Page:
In death penalty case, executioners urge US Supreme Court to hear their side

Former corrections officers are asking the top US court to consider the trauma they can experience while administrating the death penalty
The Supreme Court is set to consider on Tuesday the fate of a death row prisoner who says the government’s plan to execute him by lethal injection could cause him to choke on his own blood due a rare medical condition.

Missouri death-row inmate Russell Bucklew, 50, was sentenced to death for rape and murder — but says execution via lethal injection would violate the Constitution’s ban on cruel and unusual punishment because of his condition.

He has backing from more than a dozen former prison wardens and directors, who have written to the top US bench asking that the justices consider their suffering as well.

“When you have a botched execution, the ones who suffer are the ones who have to carry it out,” said Jerry Givens, who was an executioner in Virginia from 1982 to 1999.

“It’s like a scar,” he said. “When you have executions in the future, it will continue to open up that wound and people will have to live with this.”

Bucklew asked the Supreme Court, which already twice has stayed his execution, to let him die by suffocation in a gas chamber instead.

“Participating in executions places a tremendous weight on the shoulders of the execution team,” read the letter from Givens and other former prison system workers.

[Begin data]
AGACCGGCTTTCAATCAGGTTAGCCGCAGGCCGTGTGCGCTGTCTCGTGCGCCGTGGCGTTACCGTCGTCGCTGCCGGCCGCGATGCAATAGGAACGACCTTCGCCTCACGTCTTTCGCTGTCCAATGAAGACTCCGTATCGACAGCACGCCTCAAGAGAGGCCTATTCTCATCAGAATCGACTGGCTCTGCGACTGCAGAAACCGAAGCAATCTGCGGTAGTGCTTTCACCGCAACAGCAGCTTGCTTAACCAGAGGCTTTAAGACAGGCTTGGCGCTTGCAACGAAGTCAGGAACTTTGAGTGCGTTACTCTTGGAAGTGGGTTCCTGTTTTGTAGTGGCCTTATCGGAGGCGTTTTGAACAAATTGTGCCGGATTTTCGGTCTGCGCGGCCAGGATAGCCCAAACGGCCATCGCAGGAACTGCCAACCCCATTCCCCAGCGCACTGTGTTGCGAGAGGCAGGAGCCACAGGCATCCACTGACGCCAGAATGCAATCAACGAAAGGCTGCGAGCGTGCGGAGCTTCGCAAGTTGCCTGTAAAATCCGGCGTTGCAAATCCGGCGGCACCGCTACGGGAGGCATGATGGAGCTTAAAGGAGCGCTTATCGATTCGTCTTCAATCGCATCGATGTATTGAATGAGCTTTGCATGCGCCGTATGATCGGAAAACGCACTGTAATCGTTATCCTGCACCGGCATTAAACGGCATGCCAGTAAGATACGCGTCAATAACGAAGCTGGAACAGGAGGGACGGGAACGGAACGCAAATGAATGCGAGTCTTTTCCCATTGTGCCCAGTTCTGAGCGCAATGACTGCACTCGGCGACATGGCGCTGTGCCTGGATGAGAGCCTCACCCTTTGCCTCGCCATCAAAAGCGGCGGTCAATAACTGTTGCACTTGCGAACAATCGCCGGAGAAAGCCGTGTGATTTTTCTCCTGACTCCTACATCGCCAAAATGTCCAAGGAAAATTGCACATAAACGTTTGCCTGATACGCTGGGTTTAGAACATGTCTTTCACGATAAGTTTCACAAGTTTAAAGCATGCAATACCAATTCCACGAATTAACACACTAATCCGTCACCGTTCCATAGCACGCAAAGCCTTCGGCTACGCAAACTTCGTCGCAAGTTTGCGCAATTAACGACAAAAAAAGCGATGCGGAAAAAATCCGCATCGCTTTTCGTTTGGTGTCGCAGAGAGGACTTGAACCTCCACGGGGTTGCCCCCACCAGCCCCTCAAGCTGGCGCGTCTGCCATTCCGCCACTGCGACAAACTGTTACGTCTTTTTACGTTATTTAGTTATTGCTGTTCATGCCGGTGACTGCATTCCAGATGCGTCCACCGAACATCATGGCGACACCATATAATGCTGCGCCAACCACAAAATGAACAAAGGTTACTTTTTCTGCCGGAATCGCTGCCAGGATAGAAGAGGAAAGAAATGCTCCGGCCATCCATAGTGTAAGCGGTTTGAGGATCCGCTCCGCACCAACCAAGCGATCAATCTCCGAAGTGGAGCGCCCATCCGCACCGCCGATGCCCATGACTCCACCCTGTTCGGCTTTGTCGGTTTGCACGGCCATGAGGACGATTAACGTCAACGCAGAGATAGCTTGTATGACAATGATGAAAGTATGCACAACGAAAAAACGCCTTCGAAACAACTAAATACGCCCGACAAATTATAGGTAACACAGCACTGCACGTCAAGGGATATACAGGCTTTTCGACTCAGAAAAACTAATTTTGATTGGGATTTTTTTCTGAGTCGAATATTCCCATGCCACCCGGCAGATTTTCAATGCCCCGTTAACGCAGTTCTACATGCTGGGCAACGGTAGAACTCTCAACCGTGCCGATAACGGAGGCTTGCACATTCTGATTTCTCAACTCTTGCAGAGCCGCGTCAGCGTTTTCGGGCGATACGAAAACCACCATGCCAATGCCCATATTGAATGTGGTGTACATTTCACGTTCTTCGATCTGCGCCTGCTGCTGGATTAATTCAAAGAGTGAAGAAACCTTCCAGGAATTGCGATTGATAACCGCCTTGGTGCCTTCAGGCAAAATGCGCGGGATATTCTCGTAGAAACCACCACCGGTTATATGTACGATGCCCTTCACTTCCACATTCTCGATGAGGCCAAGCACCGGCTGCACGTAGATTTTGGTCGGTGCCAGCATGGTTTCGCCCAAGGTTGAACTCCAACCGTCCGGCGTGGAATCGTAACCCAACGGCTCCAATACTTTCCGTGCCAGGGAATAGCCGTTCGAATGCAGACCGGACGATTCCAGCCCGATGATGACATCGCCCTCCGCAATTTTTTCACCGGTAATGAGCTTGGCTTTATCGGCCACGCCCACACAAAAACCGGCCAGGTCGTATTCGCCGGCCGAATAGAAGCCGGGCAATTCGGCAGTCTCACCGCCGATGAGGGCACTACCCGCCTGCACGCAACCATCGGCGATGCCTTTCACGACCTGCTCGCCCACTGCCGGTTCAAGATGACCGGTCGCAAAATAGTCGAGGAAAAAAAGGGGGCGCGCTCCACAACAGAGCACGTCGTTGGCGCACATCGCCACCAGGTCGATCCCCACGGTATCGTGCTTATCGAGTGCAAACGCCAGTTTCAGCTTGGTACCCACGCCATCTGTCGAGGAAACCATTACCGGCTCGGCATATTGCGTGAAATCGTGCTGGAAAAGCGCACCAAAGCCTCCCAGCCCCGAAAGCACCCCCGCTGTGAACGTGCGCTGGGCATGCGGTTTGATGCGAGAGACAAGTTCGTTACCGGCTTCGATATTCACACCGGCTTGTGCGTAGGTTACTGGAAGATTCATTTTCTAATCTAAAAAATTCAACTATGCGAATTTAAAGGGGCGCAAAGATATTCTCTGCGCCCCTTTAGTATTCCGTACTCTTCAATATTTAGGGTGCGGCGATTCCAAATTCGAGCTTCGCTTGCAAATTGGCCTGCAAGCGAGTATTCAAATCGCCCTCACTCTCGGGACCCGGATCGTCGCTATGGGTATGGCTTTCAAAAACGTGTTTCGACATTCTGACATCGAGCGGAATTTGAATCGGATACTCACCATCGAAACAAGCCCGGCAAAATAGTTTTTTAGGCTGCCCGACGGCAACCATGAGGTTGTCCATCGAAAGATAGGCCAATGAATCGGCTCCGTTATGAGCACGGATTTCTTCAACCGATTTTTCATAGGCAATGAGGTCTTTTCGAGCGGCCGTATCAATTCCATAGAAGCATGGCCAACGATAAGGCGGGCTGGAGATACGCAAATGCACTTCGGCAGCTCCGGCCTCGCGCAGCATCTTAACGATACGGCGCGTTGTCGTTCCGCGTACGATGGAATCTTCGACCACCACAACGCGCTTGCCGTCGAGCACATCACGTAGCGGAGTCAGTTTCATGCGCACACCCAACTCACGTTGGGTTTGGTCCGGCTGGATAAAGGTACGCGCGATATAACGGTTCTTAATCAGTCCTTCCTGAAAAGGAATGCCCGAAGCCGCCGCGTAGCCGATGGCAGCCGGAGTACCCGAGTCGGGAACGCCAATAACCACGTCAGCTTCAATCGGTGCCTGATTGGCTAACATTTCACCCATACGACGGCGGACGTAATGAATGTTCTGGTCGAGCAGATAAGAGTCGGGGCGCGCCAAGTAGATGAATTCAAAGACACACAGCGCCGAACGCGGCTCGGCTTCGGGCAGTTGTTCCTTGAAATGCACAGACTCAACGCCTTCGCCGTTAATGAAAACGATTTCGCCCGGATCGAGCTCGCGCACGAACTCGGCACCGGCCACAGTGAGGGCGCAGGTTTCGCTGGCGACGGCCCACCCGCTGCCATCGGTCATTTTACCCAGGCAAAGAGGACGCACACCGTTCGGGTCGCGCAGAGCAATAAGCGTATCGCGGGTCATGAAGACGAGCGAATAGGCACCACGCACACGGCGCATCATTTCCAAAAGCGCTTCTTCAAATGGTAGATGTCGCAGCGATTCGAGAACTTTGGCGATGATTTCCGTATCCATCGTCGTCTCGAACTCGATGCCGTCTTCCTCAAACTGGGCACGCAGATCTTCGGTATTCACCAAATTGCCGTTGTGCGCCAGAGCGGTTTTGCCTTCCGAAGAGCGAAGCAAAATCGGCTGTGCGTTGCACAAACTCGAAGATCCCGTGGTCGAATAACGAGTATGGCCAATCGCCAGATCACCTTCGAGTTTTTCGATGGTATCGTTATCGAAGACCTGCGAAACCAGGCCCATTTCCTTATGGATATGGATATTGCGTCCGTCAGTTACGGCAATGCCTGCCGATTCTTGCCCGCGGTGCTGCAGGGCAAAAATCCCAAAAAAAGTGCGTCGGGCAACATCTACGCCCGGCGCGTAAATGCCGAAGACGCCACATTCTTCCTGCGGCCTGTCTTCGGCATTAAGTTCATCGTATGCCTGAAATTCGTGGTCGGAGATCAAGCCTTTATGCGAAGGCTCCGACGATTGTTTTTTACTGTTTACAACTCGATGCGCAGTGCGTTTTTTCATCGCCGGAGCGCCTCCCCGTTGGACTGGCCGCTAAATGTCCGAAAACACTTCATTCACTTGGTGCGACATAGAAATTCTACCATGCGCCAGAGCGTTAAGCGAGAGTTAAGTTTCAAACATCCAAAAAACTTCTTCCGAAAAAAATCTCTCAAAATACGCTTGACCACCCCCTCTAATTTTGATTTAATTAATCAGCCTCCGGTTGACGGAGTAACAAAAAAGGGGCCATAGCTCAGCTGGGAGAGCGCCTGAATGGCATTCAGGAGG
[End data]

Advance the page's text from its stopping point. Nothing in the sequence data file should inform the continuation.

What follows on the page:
“When as here, an execution is unlikely to go smoothly, and is likely to result in unnecessary pain and suffering, the burden of participation becomes unbearable.”

– Painful memories –

Givens carried out 62 executions during his career, using methods of lethal injection and electrocution.

Even when everything went as planned, the 65-year-old told AFP he disliked administrating injections “because I felt too attached.”

“I had my hands on this guy because I was administrating the drug through the syringe,” he said. “So I was pushing it versus hitting a button.”

At the time, Givens said he felt he was simply a cog of justice.

But in the 1990s, he found himself linked to a complex case of stolen cars — and believed he was unjustly condemned.

Givens lost confidence in the justice system and became a fierce opponent of capital punishment.

“The system is corrupt — until you fix it you need to discontinue” executions, he said.

“As long as Americans have executions, the scar for me can be opened anytime.”

– ‘Post-traumatic stress’ –

Givens is one of only a few former executioners to talk openly about his experience.

But in recent years, Sarah Turberville, director of the The Constitution Project that is defending Bucklew, said corrections officers have started becoming “vocal about their discomfort in being involved executing prisoners.”

“When a case like Mr Bucklew’s made its way to the Supreme Court, we reached out to them to see if they would be interested in sharing their experience with the high court,” she said.

“As the brief’s signatories illustrate, many were eager about sharing their unique perspective.”

Allen Ault supervised five executions in the 1990s in Georgia.

“Those of us who have participated in executions often suffer something very much like post-traumatic stress,” he told the court. “Many turn to alcohol and drugs.

“For me, those nights that weren’t sleepless were plagued by nightmares.”

But James Willett, who did not sign the letter, said he never lost a wink over supervising nearly a hundred executions in Huntsville, Texas before retiring in 2001.

Willett found that he hardened somewhat over time — but “it never got easy.”

For him, the hardest part was “watching an otherwise healthy person die, especially the younger men, and considering how they ruined what could have been a productive life for themselves.”

Originally Posted on SuchTv


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